Some of our closest evolutionary cousins can be a source of great terror when it comes down to it. We've all heard the stories about how an orangutan can rip off a person's arm without much effort. What do we see in these animals that leads us to be wary? Perhaps their primitive and sometimes violent nature reminds us where we come from, and that perhaps we haven't changed as much as we think.
The gorillas get all the press. After all, it's hard to argue with King Kong, the granddaddy of them all. But for my money, there is no primate more terrifying than the baboon. The elongated faces, stretching into gaping jowls, designed to rip apart those who stand in their way. Of course, this is silly, because baboons are not typically aggressive towards humans by nature. Then again, sometimes even nature takes a turn.
IN THE SHADOW OF KILIMANJARO is based on a true story, or rather "based around actual events." In movie logic, this makes it less truthful than TORA! TORA! TORA! but more than LAST HOUSE ON THE LEFT.
It seems that in the early eighties, Kenya was in the midst of a terrible drought. To add to the lack of rain to the area, the people and wildlife began to run low on food and water. This caused something unusual to happen.
The baboons of the area, who regularly left the human population alone, began to turn on them. They attacked the humans and ate the flesh to feed themselves. Most scientific and ecological experts would have said the baboons would first have started killing and feeding on each other. In this case, however, several different species of baboon, at odds with each other during the normal run of things, organized. They hunted together, stalking their prey and invaded villages in great numbers.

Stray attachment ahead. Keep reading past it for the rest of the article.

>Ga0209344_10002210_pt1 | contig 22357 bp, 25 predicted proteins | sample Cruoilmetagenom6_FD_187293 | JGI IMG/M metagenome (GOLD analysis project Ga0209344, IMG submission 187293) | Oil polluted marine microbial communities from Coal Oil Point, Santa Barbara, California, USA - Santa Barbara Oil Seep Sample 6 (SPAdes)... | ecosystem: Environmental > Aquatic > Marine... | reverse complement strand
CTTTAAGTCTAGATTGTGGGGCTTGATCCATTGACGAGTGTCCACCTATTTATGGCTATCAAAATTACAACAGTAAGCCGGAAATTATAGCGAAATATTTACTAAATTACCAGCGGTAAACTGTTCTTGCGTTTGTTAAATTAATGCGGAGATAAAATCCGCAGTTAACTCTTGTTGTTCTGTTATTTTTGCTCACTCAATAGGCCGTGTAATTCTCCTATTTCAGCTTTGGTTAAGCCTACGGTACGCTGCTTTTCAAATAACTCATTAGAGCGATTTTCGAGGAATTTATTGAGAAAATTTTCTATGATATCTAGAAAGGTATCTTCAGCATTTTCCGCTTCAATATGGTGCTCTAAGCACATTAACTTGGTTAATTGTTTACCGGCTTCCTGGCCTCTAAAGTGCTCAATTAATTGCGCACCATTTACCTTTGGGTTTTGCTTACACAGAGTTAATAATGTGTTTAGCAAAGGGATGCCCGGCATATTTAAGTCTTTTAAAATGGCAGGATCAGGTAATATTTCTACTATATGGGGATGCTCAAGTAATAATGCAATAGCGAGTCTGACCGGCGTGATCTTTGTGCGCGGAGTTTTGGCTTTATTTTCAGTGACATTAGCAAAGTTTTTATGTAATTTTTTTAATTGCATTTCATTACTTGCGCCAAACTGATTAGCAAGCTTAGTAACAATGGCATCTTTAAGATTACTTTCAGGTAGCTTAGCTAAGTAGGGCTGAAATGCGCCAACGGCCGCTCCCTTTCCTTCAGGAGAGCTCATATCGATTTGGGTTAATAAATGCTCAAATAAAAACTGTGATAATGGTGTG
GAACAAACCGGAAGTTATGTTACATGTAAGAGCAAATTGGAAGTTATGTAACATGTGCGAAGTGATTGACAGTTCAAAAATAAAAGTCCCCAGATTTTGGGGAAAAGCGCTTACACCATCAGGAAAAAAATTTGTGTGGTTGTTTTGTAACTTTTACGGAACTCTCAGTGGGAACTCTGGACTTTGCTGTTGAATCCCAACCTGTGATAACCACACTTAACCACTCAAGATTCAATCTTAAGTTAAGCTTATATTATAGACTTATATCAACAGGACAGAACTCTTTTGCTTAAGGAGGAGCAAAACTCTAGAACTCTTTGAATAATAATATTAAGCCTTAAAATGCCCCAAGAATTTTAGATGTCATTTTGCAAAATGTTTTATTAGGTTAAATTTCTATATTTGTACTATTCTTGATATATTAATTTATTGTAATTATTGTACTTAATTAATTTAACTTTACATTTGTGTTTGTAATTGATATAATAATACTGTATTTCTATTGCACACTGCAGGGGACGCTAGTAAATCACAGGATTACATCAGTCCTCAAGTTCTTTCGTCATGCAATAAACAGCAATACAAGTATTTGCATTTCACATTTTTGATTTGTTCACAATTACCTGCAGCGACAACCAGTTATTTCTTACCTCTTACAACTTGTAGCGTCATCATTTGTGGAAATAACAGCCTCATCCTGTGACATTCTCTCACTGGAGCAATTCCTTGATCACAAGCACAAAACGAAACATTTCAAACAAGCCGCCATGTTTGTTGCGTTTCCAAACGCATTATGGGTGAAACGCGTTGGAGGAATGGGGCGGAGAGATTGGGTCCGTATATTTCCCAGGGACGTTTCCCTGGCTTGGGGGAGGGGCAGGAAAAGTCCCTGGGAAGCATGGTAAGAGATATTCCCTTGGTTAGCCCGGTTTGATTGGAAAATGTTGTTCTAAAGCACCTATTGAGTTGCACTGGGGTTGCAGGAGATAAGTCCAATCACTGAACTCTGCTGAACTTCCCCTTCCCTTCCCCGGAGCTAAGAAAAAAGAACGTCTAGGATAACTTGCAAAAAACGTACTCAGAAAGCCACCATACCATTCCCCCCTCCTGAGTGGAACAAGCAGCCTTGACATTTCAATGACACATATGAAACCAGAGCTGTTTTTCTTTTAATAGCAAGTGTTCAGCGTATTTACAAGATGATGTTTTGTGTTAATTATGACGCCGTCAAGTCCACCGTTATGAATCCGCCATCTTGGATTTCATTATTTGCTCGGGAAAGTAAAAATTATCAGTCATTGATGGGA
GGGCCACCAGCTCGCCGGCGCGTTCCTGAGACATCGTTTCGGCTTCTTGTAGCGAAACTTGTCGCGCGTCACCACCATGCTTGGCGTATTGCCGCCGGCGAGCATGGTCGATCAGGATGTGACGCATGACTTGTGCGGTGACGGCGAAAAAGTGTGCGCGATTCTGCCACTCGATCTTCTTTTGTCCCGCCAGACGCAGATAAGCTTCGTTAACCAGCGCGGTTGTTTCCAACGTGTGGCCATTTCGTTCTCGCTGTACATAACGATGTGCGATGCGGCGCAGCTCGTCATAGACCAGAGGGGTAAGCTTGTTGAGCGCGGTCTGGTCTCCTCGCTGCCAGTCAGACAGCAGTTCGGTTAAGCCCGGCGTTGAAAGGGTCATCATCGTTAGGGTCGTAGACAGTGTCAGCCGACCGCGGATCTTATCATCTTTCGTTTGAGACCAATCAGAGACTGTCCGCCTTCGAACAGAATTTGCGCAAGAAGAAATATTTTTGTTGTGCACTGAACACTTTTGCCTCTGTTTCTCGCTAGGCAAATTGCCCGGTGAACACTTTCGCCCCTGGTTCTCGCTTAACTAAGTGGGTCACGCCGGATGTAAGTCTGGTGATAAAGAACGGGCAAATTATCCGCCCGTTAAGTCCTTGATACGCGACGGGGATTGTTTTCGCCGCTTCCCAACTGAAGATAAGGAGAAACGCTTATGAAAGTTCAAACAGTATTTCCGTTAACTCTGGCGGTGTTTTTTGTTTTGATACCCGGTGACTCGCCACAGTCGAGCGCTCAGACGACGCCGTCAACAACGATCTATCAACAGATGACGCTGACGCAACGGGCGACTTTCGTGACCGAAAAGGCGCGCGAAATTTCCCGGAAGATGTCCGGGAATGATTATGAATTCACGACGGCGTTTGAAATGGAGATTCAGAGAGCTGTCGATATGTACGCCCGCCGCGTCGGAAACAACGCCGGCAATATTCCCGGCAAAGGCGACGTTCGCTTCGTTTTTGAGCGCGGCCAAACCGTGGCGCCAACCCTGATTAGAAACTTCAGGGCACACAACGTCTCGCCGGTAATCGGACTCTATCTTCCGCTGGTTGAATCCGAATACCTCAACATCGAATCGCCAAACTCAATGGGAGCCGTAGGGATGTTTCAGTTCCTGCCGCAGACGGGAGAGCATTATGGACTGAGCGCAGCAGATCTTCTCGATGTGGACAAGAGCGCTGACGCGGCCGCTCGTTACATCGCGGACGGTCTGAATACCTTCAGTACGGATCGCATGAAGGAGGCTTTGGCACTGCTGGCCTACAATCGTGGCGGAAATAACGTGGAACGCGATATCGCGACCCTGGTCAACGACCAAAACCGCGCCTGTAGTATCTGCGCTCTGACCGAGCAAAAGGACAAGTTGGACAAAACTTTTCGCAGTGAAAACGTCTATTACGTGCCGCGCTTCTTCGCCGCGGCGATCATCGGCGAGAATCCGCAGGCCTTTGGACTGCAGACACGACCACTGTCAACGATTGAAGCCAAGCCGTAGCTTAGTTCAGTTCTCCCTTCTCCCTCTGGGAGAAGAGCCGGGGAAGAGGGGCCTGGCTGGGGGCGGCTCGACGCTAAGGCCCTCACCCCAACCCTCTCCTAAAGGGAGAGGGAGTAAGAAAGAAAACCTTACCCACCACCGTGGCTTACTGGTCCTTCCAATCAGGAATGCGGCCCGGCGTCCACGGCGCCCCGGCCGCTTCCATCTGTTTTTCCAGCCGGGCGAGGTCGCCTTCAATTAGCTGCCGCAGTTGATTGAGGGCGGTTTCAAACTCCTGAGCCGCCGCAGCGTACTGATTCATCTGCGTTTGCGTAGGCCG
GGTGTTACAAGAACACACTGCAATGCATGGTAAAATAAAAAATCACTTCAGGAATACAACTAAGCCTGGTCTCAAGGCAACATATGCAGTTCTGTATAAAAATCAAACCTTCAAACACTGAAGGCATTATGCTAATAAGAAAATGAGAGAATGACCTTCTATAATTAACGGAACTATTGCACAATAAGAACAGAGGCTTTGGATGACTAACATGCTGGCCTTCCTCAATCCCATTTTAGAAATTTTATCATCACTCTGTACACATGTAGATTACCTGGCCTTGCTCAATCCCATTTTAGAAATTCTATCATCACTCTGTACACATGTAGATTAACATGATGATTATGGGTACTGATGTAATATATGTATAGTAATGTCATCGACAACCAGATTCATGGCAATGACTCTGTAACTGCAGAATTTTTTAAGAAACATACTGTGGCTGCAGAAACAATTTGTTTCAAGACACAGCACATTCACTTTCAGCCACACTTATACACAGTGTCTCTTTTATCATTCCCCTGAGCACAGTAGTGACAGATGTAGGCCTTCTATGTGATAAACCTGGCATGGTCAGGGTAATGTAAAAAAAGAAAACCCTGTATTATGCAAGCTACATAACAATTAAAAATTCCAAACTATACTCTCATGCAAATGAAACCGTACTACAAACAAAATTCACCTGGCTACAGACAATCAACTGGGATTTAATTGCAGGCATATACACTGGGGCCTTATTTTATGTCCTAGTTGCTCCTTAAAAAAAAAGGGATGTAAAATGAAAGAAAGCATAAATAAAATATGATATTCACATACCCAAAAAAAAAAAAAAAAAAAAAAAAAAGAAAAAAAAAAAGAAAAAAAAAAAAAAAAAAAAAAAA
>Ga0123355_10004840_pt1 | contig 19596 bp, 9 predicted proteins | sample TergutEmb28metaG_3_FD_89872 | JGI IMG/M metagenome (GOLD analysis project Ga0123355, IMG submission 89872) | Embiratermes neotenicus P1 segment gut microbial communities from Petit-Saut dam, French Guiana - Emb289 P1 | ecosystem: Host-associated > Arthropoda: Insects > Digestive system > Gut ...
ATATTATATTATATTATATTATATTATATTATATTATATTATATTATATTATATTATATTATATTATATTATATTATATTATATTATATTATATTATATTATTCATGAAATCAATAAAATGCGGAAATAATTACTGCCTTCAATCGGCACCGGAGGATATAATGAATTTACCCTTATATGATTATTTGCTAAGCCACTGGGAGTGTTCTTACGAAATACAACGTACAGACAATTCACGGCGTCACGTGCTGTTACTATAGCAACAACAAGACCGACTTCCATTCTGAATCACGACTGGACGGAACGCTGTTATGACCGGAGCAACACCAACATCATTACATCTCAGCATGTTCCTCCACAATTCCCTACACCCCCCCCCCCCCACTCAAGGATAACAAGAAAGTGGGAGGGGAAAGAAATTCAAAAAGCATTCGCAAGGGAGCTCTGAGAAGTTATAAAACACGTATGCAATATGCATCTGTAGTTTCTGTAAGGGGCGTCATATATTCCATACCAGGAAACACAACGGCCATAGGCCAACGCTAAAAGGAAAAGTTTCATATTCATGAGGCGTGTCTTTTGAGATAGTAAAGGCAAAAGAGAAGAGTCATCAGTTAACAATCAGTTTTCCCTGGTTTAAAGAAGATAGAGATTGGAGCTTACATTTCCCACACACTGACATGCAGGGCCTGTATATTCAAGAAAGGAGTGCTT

That's where the truth of the story ends, and here's where the fiction begins. John Rhys-Davies plays Chris Tucker (not to be confused with the shrill-voiced comedian), a British entrepreneur trying to get the local mine working. He hates the job as much as he hates the area, but it's his last shot. Dwindling finances and an eye to seek out the best way to get rich quick has somehow sent him into the wilds of Africa and he is desperate to make things work.
It's an interesting character that Davies' often neglected talents fleshes out. A lesser film would have simply painted Tucker as the greedy tycoon who cared for nothing but his own success or safety. But writers T. Michael Harry and Jeffrey M. Sneller have one great strength that helps them more than once here. Their characters show an unusual sense of humanity when cardboard cut-outs is what we're expecting.
Also on board is Timothy Bottoms (THE PAPER CHASE, THE LAST PICTURE SHOW) as Jack Ringtree, game warden of several thousand square miles of villages and wilderness. He's having troubles with his wife, Lee (Irene Miracle - INFERNO, NIGHT TRAIN MURDERS, MIDNIGHT EXPRESS), who is still living in California. Not surprisingly, she can't understand why he wants to stay in the middle of nowhere rather than be with his wife in civilization. Frankly, it's hard for us to understand too and it's the first moment of the film to ring false.
We understand that Jack has a love of the wild, but never fully understand the emotional distance he maintains from his spouse. This is mainly Bottoms' fault, as is his ridiculous reaction to Lee's request for a divorce. He seems to shrug it off completely and sleeps with her that night. In the morning, it's as if nothing has happened. The issue is brought up in passing from time to time, but by then the fight against the primates is already underway and there is nothing that can be done to remedy this hole in the story that pulls us out of the film entirely. Thank goodness, Miracle is a talented actress who is always interesting to watch.